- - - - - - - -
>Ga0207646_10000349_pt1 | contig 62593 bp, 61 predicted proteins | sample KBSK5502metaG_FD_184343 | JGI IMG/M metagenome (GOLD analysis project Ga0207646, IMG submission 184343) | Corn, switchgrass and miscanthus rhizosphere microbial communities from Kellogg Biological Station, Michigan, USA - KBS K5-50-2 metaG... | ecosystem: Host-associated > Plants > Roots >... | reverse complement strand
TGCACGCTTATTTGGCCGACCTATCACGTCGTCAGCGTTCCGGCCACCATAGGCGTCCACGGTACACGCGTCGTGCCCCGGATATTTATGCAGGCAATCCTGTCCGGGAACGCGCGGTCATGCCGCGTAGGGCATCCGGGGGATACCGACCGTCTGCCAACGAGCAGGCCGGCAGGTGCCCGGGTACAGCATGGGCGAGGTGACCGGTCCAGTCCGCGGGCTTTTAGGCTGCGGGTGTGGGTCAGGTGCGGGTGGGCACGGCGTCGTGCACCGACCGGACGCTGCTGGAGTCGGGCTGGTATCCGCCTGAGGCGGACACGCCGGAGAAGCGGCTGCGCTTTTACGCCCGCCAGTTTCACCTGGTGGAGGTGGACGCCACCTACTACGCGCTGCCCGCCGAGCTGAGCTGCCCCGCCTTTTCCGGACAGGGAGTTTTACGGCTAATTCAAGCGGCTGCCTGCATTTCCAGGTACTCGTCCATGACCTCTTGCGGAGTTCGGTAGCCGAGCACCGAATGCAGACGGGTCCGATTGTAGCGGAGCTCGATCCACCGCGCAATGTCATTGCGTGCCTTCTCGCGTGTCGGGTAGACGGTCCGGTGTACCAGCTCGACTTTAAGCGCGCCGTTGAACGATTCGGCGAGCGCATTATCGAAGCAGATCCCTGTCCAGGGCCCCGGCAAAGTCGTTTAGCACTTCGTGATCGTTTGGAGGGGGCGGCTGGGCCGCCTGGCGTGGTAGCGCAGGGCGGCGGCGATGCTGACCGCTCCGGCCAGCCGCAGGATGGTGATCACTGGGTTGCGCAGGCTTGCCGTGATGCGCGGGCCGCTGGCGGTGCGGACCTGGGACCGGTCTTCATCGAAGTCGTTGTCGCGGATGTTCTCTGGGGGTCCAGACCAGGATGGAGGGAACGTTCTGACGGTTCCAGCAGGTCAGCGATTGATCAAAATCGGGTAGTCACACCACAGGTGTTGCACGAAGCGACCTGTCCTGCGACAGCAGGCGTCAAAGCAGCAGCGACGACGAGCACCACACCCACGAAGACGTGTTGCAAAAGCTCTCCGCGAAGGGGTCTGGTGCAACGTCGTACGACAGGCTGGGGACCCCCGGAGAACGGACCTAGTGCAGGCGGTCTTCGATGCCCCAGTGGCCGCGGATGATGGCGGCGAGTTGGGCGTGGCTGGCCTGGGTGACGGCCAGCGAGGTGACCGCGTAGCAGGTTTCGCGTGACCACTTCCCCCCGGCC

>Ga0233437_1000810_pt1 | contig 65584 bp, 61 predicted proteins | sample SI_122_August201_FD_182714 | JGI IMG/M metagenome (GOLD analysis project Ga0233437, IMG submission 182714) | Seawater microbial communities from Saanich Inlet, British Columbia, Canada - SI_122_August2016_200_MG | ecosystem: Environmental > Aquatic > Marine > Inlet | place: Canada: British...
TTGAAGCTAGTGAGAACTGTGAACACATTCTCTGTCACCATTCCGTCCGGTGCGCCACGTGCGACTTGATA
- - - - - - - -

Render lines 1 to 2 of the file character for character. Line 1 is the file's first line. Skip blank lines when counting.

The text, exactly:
>Ga0207646_10000349_pt1 | contig 62593 bp, 61 predicted proteins | sample KBSK5502metaG_FD_184343 | JGI IMG/M metagenome (GOLD analysis project Ga0207646, IMG submission 184343) | Corn, switchgrass and miscanthus rhizosphere microbial communities from Kellogg Biological Station, Michigan, USA - KBS K5-50-2 metaG... | ecosystem: Host-associated > Plants > Roots >... | reverse complement strand
TGCACGCTTATTTGGCCGACCTATCACGTCGTCAGCGTTCCGGCCACCATAGGCGTCCACGGTACACGCGTCGTGCCCCGGATATTTATGCAGGCAATCCTGTCCGGGAACGCGCGGTCATGCCGCGTAGGGCATCCGGGGGATACCGACCGTCTGCCAACGAGCAGGCCGGCAGGTGCCCGGGTACAGCATGGGCGAGGTGACCGGTCCAGTCCGCGGGCTTTTAGGCTGCGGGTGTGGGTCAGGTGCGGGTGGGCACGGCGTCGTGCACCGACCGGACGCTGCTGGAGTCGGGCTGGTATCCGCCTGAGGCGGACACGCCGGAGAAGCGGCTGCGCTTTTACGCCCGCCAGTTTCACCTGGTGGAGGTGGACGCCACCTACTACGCGCTGCCCGCCGAGCTGAGCTGCCCCGCCTTTTCCGGACAGGGAGTTTTACGGCTAATTCAAGCGGCTGCCTGCATTTCCAGGTACTCGTCCATGACCTCTTGCGGAGTTCGGTAGCCGAGCACCGAATGCAGACGGGTCCGATTGTAGCGGAGCTCGATCCACCGCGCAATGTCATTGCGTGCCTTCTCGCGTGTCGGGTAGACGGTCCGGTGTACCAGCTCGACTTTAAGCGCGCCGTTGAACGATTCGGCGAGCGCATTATCGAAGCAGATCCCTGTCCAGGGCCCCGGCAAAGTCGTTTAGCACTTCGTGATCGTTTGGAGGGGGCGGCTGGGCCGCCTGGCGTGGTAGCGCAGGGCGGCGGCGATGCTGACCGCTCCGGCCAGCCGCAGGATGGTGATCACTGGGTTGCGCAGGCTTGCCGTGATGCGCGGGCCGCTGGCGGTGCGGACCTGGGACCGGTCTTCATCGAAGTCGTTGTCGCGGATGTTCTCTGGGGGTCCAGACCAGGATGGAGGGAACGTTCTGACGGTTCCAGCAGGTCAGCGATTGATCAAAATCGGGTAGTCACACCACAGGTGTTGCACGAAGCGACCTGTCCTGCGACAGCAGGCGTCAAAGCAGCAGCGACGACGAGCACCACACCCACGAAGACGTGTTGCAAAAGCTCTCCGCGAAGGGGTCTGGTGCAACGTCGTACGACAGGCTGGGGACCCCCGGAGAACGGACCTAGTGCAGGCGGTCTTCGATGCCCCAGTGGCCGCGGATGATGGCGGCGAGTTGGGCGTGGCTGGCCTGGGTGACGGCCAGCGAGGTGACCGCGTAGCAGGTTTCGCGTGACCACTTCCCCCCGGCC